There is a story told, apocryphal maybe, about Cavan playing Meath in a Centenary Cup match in Croke Park in May, 1984. Sean Boylan was at the helm and Meath were young and hungry and massacred their neighbours, 3-12 to 0-8.
Cavan supporters, then at the end of their tether after 15 years without an Anglo-Celt Cup win, scurried home down the old Dublin Road. Somewhere near the county boundary, in Royal territory but not far from freedom, a few locals had tied a donkey to a pailing post on the side of the road, there for all the passing motorists to see, bedecked in the royal blue and white of Cavan.
It says a lot about the neighbouring tribes. Meath supporters knew they were coming strong and didn’t let the occasion pass without letting their downtrodden neighbour to the north know, too.
We’re not sure if there were any donkeys tethered around Whitegate, Kingscourt or Mountnugent last Saturday night but Cavan supporters left Páirc Tailteann basking in the after-glow of a sweet victory over their old rivals.
Meath supporters, to a man, couldn’t believe it. Cavan are now the hungry young team with the ferocious desire whereas Meath looked like a poor imitation of the men who brought war to their opponents for 20 years or so from the mid-1980s on.
Reputation is a worthless currency on the big day and Meath can’t trade on it any more. Cavan, for their part, haven’t had one to brag about for the longest time either but those in the know reckon that the current squad have the talent and appetite to elevate the county from its lowly current position. And that would be a start.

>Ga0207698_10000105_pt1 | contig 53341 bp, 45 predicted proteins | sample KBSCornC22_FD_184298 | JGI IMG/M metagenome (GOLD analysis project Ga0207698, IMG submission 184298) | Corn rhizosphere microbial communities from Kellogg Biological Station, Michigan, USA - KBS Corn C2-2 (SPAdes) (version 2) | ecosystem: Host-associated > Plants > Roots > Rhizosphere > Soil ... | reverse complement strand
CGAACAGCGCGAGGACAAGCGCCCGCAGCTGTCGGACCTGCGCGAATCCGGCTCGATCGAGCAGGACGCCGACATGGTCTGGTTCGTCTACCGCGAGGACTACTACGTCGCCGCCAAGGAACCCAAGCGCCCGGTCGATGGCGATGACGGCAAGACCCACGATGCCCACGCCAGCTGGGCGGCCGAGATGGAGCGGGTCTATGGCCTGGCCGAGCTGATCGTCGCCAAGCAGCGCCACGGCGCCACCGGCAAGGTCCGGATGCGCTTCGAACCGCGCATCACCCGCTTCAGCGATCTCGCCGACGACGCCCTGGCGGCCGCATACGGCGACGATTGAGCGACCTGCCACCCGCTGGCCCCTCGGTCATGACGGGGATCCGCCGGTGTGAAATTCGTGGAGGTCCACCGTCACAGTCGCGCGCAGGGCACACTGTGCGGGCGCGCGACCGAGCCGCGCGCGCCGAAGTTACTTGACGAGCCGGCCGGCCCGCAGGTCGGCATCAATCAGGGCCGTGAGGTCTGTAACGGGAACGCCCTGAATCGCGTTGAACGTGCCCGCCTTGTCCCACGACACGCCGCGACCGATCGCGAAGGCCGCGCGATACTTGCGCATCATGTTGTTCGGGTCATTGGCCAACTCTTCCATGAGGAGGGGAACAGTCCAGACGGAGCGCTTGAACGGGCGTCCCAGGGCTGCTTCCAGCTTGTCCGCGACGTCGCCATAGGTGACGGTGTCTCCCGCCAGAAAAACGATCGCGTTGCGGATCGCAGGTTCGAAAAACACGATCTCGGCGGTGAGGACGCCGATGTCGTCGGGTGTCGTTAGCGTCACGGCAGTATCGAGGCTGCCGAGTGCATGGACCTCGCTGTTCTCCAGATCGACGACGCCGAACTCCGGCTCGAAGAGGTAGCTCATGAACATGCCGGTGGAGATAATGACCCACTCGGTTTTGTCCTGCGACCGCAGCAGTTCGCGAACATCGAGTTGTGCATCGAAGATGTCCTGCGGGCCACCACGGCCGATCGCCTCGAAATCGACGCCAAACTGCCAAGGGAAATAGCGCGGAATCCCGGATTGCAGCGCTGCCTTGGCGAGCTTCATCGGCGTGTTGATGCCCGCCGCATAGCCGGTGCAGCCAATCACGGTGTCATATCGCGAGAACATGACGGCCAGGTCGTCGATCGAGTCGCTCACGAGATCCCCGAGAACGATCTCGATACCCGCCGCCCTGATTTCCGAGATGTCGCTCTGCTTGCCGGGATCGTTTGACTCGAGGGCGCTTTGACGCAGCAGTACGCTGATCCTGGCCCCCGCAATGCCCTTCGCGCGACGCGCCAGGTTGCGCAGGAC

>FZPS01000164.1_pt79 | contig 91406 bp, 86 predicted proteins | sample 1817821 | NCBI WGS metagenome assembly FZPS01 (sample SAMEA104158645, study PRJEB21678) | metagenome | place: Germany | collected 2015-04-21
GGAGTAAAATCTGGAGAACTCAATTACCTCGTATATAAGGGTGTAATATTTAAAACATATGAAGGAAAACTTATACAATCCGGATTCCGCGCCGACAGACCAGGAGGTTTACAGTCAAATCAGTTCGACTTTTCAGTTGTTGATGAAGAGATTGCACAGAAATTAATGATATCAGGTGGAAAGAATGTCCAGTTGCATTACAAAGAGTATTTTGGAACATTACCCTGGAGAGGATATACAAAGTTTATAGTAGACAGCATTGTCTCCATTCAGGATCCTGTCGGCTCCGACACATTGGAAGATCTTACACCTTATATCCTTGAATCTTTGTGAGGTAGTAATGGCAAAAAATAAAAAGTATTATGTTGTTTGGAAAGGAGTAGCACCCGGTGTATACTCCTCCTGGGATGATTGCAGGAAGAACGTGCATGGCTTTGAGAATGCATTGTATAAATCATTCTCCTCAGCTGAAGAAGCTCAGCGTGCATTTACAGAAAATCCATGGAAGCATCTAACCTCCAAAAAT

Terry Hyland insisted that there will be no hype and “absolutely no problem” keeping the players focused should they beat Sligo this weekend and edge closer to the top of the table. The nature of the beast, though, is that the dormant Cavan support will erupt should the team finally embark on a winning run.
It’s a game at a time for now, but the embers have been lit. Who knows where this season will take us?
Oh yeah, and that Centenary Cup? Well, it was just the start – Meath would make their Leinster breakthrough shortly afterwards and went on to win four senior All-Irelands in a glorious decade and a half. After they scraped past Monaghan in the final, Boylan was asked for a comment.
“We’ll be back,” he said, “to retain our title – 100 years from now!”
Well, they’d want to improve in the next 71. Breffni abu!